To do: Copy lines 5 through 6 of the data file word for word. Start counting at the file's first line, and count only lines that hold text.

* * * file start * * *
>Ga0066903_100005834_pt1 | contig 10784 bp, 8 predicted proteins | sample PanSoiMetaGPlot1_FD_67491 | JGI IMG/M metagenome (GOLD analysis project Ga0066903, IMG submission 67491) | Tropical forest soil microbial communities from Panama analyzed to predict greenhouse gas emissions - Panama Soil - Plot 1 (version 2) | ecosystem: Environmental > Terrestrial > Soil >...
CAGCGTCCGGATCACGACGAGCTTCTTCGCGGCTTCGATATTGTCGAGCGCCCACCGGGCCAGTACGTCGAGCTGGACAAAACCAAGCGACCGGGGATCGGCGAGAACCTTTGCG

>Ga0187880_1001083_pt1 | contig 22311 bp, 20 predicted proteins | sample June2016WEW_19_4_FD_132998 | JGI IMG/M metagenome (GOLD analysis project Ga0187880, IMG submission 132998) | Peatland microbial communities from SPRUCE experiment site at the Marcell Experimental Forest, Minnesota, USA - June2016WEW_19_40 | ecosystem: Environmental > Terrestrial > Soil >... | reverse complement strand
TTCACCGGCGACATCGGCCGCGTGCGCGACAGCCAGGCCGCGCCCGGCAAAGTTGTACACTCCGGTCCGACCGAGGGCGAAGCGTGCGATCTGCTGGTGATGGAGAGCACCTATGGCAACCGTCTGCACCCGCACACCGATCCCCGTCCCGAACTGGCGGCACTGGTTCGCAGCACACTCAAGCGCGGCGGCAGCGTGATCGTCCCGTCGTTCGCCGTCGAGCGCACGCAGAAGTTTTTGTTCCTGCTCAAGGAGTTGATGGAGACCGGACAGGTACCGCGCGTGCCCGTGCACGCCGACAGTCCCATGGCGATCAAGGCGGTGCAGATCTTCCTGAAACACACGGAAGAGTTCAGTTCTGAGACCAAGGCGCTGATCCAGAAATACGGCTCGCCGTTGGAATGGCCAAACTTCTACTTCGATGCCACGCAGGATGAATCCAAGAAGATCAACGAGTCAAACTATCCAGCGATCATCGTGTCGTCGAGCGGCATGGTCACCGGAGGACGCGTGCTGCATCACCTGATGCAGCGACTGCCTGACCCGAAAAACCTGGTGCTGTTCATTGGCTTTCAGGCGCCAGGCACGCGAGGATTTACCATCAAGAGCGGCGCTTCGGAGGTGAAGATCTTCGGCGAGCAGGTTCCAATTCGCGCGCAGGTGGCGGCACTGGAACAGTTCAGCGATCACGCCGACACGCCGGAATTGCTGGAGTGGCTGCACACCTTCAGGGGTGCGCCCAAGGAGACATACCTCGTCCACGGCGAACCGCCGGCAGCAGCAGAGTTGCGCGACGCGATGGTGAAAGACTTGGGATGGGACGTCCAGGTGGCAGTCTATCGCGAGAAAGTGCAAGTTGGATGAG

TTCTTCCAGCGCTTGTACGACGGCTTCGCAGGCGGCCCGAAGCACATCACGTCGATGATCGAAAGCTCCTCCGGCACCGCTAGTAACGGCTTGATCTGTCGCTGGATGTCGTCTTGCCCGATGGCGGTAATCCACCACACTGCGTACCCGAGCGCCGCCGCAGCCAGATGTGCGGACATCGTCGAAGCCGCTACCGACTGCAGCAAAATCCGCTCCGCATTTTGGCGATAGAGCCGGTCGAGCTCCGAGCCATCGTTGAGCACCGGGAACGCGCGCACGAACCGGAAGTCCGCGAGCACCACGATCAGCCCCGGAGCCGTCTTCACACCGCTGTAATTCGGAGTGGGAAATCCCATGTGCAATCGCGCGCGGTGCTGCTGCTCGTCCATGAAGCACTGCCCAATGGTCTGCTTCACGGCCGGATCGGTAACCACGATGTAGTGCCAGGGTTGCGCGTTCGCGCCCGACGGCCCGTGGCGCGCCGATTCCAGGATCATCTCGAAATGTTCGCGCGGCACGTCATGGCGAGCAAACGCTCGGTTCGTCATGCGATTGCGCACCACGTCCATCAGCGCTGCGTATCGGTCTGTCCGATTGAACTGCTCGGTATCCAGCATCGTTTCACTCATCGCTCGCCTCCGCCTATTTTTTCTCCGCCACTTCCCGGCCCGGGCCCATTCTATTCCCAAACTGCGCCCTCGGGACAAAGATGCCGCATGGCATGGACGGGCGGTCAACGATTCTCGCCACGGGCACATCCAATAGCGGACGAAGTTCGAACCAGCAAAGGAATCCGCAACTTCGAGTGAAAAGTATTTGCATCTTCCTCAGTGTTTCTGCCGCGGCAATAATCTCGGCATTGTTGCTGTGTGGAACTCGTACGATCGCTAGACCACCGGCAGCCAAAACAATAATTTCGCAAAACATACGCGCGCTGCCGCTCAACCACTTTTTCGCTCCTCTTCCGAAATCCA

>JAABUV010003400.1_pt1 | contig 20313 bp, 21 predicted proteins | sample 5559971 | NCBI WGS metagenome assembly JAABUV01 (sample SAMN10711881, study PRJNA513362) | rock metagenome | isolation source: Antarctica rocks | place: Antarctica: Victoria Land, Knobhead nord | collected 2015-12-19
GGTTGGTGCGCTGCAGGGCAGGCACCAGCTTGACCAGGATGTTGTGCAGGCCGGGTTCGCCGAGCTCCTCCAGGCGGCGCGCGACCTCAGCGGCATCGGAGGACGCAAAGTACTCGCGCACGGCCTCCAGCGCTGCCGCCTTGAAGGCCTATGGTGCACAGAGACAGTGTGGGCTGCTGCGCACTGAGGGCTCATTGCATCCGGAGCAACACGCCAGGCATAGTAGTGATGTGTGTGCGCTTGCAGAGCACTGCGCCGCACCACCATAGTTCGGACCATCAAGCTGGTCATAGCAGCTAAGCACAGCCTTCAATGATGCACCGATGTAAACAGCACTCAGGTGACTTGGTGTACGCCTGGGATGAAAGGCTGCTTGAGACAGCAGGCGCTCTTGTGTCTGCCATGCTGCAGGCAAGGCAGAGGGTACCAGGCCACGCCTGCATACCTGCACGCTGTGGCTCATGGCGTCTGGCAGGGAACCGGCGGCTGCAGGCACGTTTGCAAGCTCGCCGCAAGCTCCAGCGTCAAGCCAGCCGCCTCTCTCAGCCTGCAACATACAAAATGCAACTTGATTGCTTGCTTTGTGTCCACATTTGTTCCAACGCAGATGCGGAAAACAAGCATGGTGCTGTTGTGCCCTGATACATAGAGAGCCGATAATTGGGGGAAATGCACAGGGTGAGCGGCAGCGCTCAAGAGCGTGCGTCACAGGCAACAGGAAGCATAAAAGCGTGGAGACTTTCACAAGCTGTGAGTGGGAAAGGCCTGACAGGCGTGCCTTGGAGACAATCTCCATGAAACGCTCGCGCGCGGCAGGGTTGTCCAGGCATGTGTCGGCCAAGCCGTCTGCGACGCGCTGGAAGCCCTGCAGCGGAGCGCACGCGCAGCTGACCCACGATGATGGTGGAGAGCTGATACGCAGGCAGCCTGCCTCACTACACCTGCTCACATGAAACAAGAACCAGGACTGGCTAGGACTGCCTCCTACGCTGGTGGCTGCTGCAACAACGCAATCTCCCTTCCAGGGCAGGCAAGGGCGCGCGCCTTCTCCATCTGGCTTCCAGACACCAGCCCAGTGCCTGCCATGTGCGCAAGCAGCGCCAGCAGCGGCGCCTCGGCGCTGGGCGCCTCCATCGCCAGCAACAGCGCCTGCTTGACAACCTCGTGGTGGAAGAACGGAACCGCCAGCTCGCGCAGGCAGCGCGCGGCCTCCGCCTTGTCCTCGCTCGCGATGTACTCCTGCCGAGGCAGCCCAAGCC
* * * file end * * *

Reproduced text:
TTCTTCCAGCGCTTGTACGACGGCTTCGCAGGCGGCCCGAAGCACATCACGTCGATGATCGAAAGCTCCTCCGGCACCGCTAGTAACGGCTTGATCTGTCGCTGGATGTCGTCTTGCCCGATGGCGGTAATCCACCACACTGCGTACCCGAGCGCCGCCGCAGCCAGATGTGCGGACATCGTCGAAGCCGCTACCGACTGCAGCAAAATCCGCTCCGCATTTTGGCGATAGAGCCGGTCGAGCTCCGAGCCATCGTTGAGCACCGGGAACGCGCGCACGAACCGGAAGTCCGCGAGCACCACGATCAGCCCCGGAGCCGTCTTCACACCGCTGTAATTCGGAGTGGGAAATCCCATGTGCAATCGCGCGCGGTGCTGCTGCTCGTCCATGAAGCACTGCCCAATGGTCTGCTTCACGGCCGGATCGGTAACCACGATGTAGTGCCAGGGTTGCGCGTTCGCGCCCGACGGCCCGTGGCGCGCCGATTCCAGGATCATCTCGAAATGTTCGCGCGGCACGTCATGGCGAGCAAACGCTCGGTTCGTCATGCGATTGCGCACCACGTCCATCAGCGCTGCGTATCGGTCTGTCCGATTGAACTGCTCGGTATCCAGCATCGTTTCACTCATCGCTCGCCTCCGCCTATTTTTTCTCCGCCACTTCCCGGCCCGGGCCCATTCTATTCCCAAACTGCGCCCTCGGGACAAAGATGCCGCATGGCATGGACGGGCGGTCAACGATTCTCGCCACGGGCACATCCAATAGCGGACGAAGTTCGAACCAGCAAAGGAATCCGCAACTTCGAGTGAAAAGTATTTGCATCTTCCTCAGTGTTTCTGCCGCGGCAATAATCTCGGCATTGTTGCTGTGTGGAACTCGTACGATCGCTAGACCACCGGCAGCCAAAACAATAATTTCGCAAAACATACGCGCGCTGCCGCTCAACCACTTTTTCGCTCCTCTTCCGAAATCCA

>JAABUV010003400.1_pt1 | contig 20313 bp, 21 predicted proteins | sample 5559971 | NCBI WGS metagenome assembly JAABUV01 (sample SAMN10711881, study PRJNA513362) | rock metagenome | isolation source: Antarctica rocks | place: Antarctica: Victoria Land, Knobhead nord | collected 2015-12-19